CW’s ‘Superman & Lois’ soars

In CW’s “Superman & Lois” (getting a special 90-minute premiere Tuesday at 8 p.m.), the Man of Steel faces a challenge unlike any other, one in which all his vaunted powers are useless.

Fatherhood.

Ace reporters Clark Kent (Tyler Hoechlin, “Teen Wolf”) and Lois Lane (Elizabeth Tulloch, “Grimm”) are the parents to 14-year-old fraternal twins, Jonathan (Jordan Elsass) and Jordan (Alexander Garfin).

Jordan is something of a golden boy with a sardonic wit.

Jordan is socially inept, moody, and has been diagnosed with anxiety disorder.

Neither boy knows their father just happens to be the World’s Greatest Hero, and Clark plans on keeping it that way. He believes it would put too much pressure on them, and one slip-up on their part would end his secret identity.

Lois, however, pushes him to be honest. She believes one of their boys has inherited his Kryptonian powers and will need his guidance.

A tragedy brings the family back to Smallville and the Kent farm, where Clark reunites with his first love, Lana Lang (Emmanuelle Chriqui), now a bank loan officer, and her husband, Kyle Cushing (Erik Valdez), a fire chief who has the grace of a pitbull with rabies.

Fraternal twins Jonathan (Jordan Elsass) and Jordan (Alexander Garfin) are in for some big shocks. (Photo: CW).
Fraternal twins Jonathan (Jordan Elsass) and Jordan (Alexander Garfin) are in for some big shocks. (Photo: CW).

Lana and Kyle have two daughters, and the oldest, Sarah (Inde Navarrette), clicks with Jordan.

There’s so much more than family drama here:

A mysterious figure in an armored suit has been sabotaging nuclear power plants and leaving warnings for Superman – in his native Kryptonian.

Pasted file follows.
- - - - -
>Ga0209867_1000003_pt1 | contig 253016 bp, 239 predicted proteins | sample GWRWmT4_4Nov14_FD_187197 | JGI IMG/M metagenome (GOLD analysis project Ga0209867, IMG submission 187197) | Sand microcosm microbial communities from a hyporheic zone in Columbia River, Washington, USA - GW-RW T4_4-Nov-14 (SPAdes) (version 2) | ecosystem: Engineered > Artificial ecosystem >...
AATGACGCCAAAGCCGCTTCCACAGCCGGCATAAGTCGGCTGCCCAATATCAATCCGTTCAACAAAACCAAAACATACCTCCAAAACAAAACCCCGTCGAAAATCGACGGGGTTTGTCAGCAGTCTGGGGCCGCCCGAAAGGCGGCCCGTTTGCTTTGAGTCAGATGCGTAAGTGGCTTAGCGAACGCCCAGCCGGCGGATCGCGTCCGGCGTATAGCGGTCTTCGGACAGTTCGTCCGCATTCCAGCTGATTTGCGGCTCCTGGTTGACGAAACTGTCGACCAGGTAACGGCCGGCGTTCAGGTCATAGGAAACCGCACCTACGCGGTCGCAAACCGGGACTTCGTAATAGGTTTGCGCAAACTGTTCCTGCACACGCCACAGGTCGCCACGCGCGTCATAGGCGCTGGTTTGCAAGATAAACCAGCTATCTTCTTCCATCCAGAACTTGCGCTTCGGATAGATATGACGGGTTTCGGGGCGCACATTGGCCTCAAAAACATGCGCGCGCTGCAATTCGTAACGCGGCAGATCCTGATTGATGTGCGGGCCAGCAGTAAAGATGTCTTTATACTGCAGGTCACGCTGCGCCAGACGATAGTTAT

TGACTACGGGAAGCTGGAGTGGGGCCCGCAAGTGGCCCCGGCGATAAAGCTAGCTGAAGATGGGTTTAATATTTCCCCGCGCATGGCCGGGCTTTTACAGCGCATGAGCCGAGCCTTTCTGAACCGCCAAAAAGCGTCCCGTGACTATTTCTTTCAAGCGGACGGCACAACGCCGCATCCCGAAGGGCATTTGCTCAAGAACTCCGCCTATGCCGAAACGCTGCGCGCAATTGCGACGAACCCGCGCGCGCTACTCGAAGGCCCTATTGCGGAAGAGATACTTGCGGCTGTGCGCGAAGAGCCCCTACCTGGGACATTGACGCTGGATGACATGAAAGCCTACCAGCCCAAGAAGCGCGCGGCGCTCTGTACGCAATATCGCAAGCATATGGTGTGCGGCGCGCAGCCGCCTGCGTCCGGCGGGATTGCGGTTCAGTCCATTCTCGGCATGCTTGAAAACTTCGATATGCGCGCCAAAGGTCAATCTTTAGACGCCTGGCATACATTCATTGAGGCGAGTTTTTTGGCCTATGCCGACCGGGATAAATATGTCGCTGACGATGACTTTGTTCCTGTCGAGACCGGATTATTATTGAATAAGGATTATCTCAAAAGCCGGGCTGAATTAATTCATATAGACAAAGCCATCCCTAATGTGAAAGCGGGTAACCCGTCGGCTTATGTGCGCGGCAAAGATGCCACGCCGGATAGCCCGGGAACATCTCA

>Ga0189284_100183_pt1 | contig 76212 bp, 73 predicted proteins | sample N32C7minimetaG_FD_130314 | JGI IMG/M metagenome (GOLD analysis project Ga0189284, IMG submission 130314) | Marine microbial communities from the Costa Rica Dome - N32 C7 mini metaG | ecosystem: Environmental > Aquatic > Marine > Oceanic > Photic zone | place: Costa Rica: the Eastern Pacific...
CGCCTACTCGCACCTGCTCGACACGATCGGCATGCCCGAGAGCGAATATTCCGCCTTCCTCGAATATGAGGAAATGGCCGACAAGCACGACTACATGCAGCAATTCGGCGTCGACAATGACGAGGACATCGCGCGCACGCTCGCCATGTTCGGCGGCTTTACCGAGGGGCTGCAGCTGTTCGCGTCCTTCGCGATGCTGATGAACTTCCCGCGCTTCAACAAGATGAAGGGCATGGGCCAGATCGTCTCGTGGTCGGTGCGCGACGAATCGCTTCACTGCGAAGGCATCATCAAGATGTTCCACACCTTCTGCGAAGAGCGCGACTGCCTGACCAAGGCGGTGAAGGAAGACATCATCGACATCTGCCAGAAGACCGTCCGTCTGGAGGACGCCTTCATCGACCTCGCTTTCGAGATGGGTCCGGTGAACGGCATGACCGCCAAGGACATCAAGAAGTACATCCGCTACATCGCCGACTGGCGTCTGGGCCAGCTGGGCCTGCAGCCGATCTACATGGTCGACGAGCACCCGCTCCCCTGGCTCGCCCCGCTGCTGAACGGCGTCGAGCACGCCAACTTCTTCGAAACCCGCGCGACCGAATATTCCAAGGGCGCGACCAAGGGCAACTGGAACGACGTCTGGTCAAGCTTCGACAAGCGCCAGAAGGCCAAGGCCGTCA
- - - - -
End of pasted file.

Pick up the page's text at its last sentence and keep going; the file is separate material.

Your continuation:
This stranger knows all about Superman and is determined to destroy him.

One of the best things to emerge from “Supergirl” was Hoechlin’s Superman. That series introduced him in its second season, and he shined by crafting an interpretation that balanced Clark’s awkwardness – an homage to Christopher Reeve – with Superman’s innate decency and optimism. He was simply and immediately television’s best and greatest Superman.

Hoechlin continued to pop up, mostly in the Arrowverse extended crossover events, but in “Superman & Lois,” he gets to dig deep beyond the cape into Clark’s humanity.

He aches to be a good father to his boys. He screws up. He knows it. It’s hard to be the hero the world needs and to give his boys the time they crave.

Hoechlin is matched by Tulloch, who presents the most grounded Lois since, well, ever anywhere in any medium. You believe these two people have loved each other for years now and are devoted to one another. In capturing Lois’ determined reporter, the show also delivers a devastating critique of the state of the newspaper industry.

Warner Bros. reportedly doesn’t know what to do with Henry Cavill’s Superman – tho’ he will be seen next month in HBO Max’s “Zack Snyder’s Justice League” – so it remains encouraging that the television division is able to run with a small-screen Superman, one that shows how it should be done.

DC is the home to the multiverse, and if this version takes off, perhaps one day Warner will take a chance on a Batman show. There’s certainly an audience for it.

And here’s hoping cousin Kara will stop by “Superman & Lois” sometime soon.

Tyler Hoechlin is Superman (Photo: CW).
Tyler Hoechlin is Superman (Photo: CW).

“Superman & Lois” premieres Tuesday at 8 p.m. on CW. A behind-the-scenes special, “Superman & Lois: Legacy of Hope,” airs at 9:30 p.m. The series moves into its regular Tuesday 9 p.m. time slot on March 2.

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